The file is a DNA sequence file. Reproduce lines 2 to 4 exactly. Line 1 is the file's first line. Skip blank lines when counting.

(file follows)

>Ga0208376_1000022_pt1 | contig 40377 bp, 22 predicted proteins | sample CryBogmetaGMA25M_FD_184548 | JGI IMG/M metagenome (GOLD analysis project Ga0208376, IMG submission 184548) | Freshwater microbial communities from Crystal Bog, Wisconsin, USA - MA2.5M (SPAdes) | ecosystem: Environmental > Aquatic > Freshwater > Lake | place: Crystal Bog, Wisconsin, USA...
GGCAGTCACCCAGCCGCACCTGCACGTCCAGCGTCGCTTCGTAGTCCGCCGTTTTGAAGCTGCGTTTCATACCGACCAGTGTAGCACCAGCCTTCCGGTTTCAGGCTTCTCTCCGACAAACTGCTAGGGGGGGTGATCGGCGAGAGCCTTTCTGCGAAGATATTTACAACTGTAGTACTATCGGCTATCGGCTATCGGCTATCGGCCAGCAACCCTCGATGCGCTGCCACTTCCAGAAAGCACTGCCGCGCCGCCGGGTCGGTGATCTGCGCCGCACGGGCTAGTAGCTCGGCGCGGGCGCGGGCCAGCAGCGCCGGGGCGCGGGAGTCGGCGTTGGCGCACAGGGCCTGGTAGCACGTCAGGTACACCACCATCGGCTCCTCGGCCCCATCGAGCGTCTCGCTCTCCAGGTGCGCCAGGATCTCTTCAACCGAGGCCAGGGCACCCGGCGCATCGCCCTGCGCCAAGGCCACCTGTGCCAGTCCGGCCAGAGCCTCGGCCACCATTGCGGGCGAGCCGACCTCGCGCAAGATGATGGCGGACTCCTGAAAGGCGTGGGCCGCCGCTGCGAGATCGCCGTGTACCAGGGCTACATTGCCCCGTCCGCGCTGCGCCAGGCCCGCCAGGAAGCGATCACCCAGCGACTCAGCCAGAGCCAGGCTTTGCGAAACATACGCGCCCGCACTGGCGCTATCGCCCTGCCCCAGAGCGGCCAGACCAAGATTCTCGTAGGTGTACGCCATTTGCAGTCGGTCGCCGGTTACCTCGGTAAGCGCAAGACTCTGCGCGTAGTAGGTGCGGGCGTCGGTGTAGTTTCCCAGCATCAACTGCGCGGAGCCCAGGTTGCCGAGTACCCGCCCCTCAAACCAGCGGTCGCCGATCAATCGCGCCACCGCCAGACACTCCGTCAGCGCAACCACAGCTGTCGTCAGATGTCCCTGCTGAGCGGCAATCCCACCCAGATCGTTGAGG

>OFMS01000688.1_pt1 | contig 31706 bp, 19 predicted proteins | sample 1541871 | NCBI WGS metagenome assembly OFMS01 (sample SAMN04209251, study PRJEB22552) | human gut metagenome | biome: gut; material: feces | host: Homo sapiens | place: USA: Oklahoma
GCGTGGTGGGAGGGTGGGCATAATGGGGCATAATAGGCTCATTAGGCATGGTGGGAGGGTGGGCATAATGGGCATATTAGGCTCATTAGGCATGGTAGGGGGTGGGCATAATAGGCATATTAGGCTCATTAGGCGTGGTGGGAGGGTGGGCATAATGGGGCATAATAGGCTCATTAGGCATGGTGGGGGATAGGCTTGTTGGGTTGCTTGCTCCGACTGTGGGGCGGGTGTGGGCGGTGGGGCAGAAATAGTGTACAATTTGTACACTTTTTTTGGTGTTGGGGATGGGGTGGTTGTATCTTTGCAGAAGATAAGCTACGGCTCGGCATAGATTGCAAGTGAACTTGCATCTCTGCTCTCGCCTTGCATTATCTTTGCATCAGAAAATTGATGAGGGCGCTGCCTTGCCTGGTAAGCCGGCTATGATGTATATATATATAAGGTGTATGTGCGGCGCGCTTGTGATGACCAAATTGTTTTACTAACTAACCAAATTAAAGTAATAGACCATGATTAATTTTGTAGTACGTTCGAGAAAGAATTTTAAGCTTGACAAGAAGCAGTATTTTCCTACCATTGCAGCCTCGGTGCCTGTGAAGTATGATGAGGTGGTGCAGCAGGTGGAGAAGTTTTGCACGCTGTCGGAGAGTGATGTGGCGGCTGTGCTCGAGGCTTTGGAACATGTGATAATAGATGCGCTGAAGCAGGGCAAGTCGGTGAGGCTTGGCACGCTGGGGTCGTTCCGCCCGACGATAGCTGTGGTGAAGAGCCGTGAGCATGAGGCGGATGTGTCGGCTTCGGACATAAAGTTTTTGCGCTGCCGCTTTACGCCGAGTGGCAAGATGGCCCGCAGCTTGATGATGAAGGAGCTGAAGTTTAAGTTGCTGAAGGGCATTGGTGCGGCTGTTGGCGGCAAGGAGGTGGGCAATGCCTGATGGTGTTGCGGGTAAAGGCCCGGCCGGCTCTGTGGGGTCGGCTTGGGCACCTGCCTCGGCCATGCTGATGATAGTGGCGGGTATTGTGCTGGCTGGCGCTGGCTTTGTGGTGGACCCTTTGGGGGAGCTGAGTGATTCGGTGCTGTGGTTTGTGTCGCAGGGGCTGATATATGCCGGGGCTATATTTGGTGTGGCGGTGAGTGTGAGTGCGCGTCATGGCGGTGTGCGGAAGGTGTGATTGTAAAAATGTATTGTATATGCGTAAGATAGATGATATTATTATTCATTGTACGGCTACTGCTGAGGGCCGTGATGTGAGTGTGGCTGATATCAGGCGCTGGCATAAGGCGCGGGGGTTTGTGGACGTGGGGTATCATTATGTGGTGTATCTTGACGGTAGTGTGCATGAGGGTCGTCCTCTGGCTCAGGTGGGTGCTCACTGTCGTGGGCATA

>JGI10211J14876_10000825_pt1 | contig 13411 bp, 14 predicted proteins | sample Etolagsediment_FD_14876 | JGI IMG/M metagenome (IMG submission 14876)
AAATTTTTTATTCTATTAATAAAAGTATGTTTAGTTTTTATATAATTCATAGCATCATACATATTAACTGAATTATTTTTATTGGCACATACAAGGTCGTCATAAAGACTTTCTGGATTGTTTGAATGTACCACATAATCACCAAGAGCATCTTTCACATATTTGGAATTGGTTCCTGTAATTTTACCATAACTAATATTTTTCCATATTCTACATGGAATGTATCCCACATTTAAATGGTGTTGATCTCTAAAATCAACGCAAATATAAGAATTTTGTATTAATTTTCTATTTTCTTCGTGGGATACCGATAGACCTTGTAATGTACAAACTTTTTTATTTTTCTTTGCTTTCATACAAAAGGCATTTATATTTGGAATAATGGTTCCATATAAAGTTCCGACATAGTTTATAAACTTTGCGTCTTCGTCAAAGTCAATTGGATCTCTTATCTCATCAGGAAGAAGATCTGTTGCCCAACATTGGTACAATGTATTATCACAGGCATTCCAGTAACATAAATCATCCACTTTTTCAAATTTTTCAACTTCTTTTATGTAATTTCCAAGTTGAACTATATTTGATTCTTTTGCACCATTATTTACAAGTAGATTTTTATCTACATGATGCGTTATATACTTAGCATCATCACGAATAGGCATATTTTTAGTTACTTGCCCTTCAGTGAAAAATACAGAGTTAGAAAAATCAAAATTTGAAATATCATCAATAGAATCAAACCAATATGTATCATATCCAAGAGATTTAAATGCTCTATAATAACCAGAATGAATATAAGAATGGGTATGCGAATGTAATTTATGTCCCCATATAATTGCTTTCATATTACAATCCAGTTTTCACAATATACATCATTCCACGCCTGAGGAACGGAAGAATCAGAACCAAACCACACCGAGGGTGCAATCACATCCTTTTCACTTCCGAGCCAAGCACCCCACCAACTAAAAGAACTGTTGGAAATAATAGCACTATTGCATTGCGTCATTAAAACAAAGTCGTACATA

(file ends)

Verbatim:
GGCAGTCACCCAGCCGCACCTGCACGTCCAGCGTCGCTTCGTAGTCCGCCGTTTTGAAGCTGCGTTTCATACCGACCAGTGTAGCACCAGCCTTCCGGTTTCAGGCTTCTCTCCGACAAACTGCTAGGGGGGGTGATCGGCGAGAGCCTTTCTGCGAAGATATTTACAACTGTAGTACTATCGGCTATCGGCTATCGGCTATCGGCCAGCAACCCTCGATGCGCTGCCACTTCCAGAAAGCACTGCCGCGCCGCCGGGTCGGTGATCTGCGCCGCACGGGCTAGTAGCTCGGCGCGGGCGCGGGCCAGCAGCGCCGGGGCGCGGGAGTCGGCGTTGGCGCACAGGGCCTGGTAGCACGTCAGGTACACCACCATCGGCTCCTCGGCCCCATCGAGCGTCTCGCTCTCCAGGTGCGCCAGGATCTCTTCAACCGAGGCCAGGGCACCCGGCGCATCGCCCTGCGCCAAGGCCACCTGTGCCAGTCCGGCCAGAGCCTCGGCCACCATTGCGGGCGAGCCGACCTCGCGCAAGATGATGGCGGACTCCTGAAAGGCGTGGGCCGCCGCTGCGAGATCGCCGTGTACCAGGGCTACATTGCCCCGTCCGCGCTGCGCCAGGCCCGCCAGGAAGCGATCACCCAGCGACTCAGCCAGAGCCAGGCTTTGCGAAACATACGCGCCCGCACTGGCGCTATCGCCCTGCCCCAGAGCGGCCAGACCAAGATTCTCGTAGGTGTACGCCATTTGCAGTCGGTCGCCGGTTACCTCGGTAAGCGCAAGACTCTGCGCGTAGTAGGTGCGGGCGTCGGTGTAGTTTCCCAGCATCAACTGCGCGGAGCCCAGGTTGCCGAGTACCCGCCCCTCAAACCAGCGGTCGCCGATCAATCGCGCCACCGCCAGACACTCCGTCAGCGCAACCACAGCTGTCGTCAGATGTCCCTGCTGAGCGGCAATCCCACCCAGATCGTTGAGG

>OFMS01000688.1_pt1 | contig 31706 bp, 19 predicted proteins | sample 1541871 | NCBI WGS metagenome assembly OFMS01 (sample SAMN04209251, study PRJEB22552) | human gut metagenome | biome: gut; material: feces | host: Homo sapiens | place: USA: Oklahoma
GCGTGGTGGGAGGGTGGGCATAATGGGGCATAATAGGCTCATTAGGCATGGTGGGAGGGTGGGCATAATGGGCATATTAGGCTCATTAGGCATGGTAGGGGGTGGGCATAATAGGCATATTAGGCTCATTAGGCGTGGTGGGAGGGTGGGCATAATGGGGCATAATAGGCTCATTAGGCATGGTGGGGGATAGGCTTGTTGGGTTGCTTGCTCCGACTGTGGGGCGGGTGTGGGCGGTGGGGCAGAAATAGTGTACAATTTGTACACTTTTTTTGGTGTTGGGGATGGGGTGGTTGTATCTTTGCAGAAGATAAGCTACGGCTCGGCATAGATTGCAAGTGAACTTGCATCTCTGCTCTCGCCTTGCATTATCTTTGCATCAGAAAATTGATGAGGGCGCTGCCTTGCCTGGTAAGCCGGCTATGATGTATATATATATAAGGTGTATGTGCGGCGCGCTTGTGATGACCAAATTGTTTTACTAACTAACCAAATTAAAGTAATAGACCATGATTAATTTTGTAGTACGTTCGAGAAAGAATTTTAAGCTTGACAAGAAGCAGTATTTTCCTACCATTGCAGCCTCGGTGCCTGTGAAGTATGATGAGGTGGTGCAGCAGGTGGAGAAGTTTTGCACGCTGTCGGAGAGTGATGTGGCGGCTGTGCTCGAGGCTTTGGAACATGTGATAATAGATGCGCTGAAGCAGGGCAAGTCGGTGAGGCTTGGCACGCTGGGGTCGTTCCGCCCGACGATAGCTGTGGTGAAGAGCCGTGAGCATGAGGCGGATGTGTCGGCTTCGGACATAAAGTTTTTGCGCTGCCGCTTTACGCCGAGTGGCAAGATGGCCCGCAGCTTGATGATGAAGGAGCTGAAGTTTAAGTTGCTGAAGGGCATTGGTGCGGCTGTTGGCGGCAAGGAGGTGGGCAATGCCTGATGGTGTTGCGGGTAAAGGCCCGGCCGGCTCTGTGGGGTCGGCTTGGGCACCTGCCTCGGCCATGCTGATGATAGTGGCGGGTATTGTGCTGGCTGGCGCTGGCTTTGTGGTGGACCCTTTGGGGGAGCTGAGTGATTCGGTGCTGTGGTTTGTGTCGCAGGGGCTGATATATGCCGGGGCTATATTTGGTGTGGCGGTGAGTGTGAGTGCGCGTCATGGCGGTGTGCGGAAGGTGTGATTGTAAAAATGTATTGTATATGCGTAAGATAGATGATATTATTATTCATTGTACGGCTACTGCTGAGGGCCGTGATGTGAGTGTGGCTGATATCAGGCGCTGGCATAAGGCGCGGGGGTTTGTGGACGTGGGGTATCATTATGTGGTGTATCTTGACGGTAGTGTGCATGAGGGTCGTCCTCTGGCTCAGGTGGGTGCTCACTGTCGTGGGCATA